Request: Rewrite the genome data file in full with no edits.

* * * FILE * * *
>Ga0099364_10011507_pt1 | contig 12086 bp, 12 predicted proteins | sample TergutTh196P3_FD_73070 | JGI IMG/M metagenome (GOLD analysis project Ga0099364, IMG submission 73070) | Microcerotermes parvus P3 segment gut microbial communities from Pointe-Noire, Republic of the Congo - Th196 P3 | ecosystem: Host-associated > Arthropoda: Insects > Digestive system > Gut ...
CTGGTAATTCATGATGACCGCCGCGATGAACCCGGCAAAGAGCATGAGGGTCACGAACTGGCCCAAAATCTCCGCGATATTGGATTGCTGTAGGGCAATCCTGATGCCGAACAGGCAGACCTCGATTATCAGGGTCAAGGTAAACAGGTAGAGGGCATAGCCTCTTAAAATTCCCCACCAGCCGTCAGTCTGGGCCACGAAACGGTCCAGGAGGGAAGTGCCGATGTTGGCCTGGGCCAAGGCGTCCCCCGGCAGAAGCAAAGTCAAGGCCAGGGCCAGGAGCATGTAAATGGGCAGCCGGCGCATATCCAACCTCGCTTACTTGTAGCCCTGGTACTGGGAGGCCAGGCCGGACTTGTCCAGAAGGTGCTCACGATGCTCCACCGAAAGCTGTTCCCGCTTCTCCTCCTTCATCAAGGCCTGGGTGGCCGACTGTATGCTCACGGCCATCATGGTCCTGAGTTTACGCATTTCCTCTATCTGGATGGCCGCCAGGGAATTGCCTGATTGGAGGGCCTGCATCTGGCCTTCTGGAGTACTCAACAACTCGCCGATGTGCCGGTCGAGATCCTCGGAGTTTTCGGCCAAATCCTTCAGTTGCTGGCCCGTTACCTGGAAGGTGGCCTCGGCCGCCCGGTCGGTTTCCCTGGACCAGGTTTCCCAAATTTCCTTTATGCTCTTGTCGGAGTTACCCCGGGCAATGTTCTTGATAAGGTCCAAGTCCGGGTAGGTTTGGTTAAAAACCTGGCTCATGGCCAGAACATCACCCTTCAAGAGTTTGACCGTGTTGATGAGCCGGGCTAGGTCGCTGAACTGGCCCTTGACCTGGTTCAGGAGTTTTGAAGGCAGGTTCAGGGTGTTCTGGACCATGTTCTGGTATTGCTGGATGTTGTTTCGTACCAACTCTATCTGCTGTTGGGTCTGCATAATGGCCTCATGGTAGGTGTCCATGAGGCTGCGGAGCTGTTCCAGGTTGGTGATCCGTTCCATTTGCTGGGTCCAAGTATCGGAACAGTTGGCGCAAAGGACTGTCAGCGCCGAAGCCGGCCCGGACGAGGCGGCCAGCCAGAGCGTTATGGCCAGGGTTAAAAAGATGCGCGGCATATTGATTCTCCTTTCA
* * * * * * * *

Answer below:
>Ga0099364_10011507_pt1 | contig 12086 bp, 12 predicted proteins | sample TergutTh196P3_FD_73070 | JGI IMG/M metagenome (GOLD analysis project Ga0099364, IMG submission 73070) | Microcerotermes parvus P3 segment gut microbial communities from Pointe-Noire, Republic of the Congo - Th196 P3 | ecosystem: Host-associated > Arthropoda: Insects > Digestive system > Gut ...
CTGGTAATTCATGATGACCGCCGCGATGAACCCGGCAAAGAGCATGAGGGTCACGAACTGGCCCAAAATCTCCGCGATATTGGATTGCTGTAGGGCAATCCTGATGCCGAACAGGCAGACCTCGATTATCAGGGTCAAGGTAAACAGGTAGAGGGCATAGCCTCTTAAAATTCCCCACCAGCCGTCAGTCTGGGCCACGAAACGGTCCAGGAGGGAAGTGCCGATGTTGGCCTGGGCCAAGGCGTCCCCCGGCAGAAGCAAAGTCAAGGCCAGGGCCAGGAGCATGTAAATGGGCAGCCGGCGCATATCCAACCTCGCTTACTTGTAGCCCTGGTACTGGGAGGCCAGGCCGGACTTGTCCAGAAGGTGCTCACGATGCTCCACCGAAAGCTGTTCCCGCTTCTCCTCCTTCATCAAGGCCTGGGTGGCCGACTGTATGCTCACGGCCATCATGGTCCTGAGTTTACGCATTTCCTCTATCTGGATGGCCGCCAGGGAATTGCCTGATTGGAGGGCCTGCATCTGGCCTTCTGGAGTACTCAACAACTCGCCGATGTGCCGGTCGAGATCCTCGGAGTTTTCGGCCAAATCCTTCAGTTGCTGGCCCGTTACCTGGAAGGTGGCCTCGGCCGCCCGGTCGGTTTCCCTGGACCAGGTTTCCCAAATTTCCTTTATGCTCTTGTCGGAGTTACCCCGGGCAATGTTCTTGATAAGGTCCAAGTCCGGGTAGGTTTGGTTAAAAACCTGGCTCATGGCCAGAACATCACCCTTCAAGAGTTTGACCGTGTTGATGAGCCGGGCTAGGTCGCTGAACTGGCCCTTGACCTGGTTCAGGAGTTTTGAAGGCAGGTTCAGGGTGTTCTGGACCATGTTCTGGTATTGCTGGATGTTGTTTCGTACCAACTCTATCTGCTGTTGGGTCTGCATAATGGCCTCATGGTAGGTGTCCATGAGGCTGCGGAGCTGTTCCAGGTTGGTGATCCGTTCCATTTGCTGGGTCCAAGTATCGGAACAGTTGGCGCAAAGGACTGTCAGCGCCGAAGCCGGCCCGGACGAGGCGGCCAGCCAGAGCGTTATGGCCAGGGTTAAAAAGATGCGCGGCATATTGATTCTCCTTTCA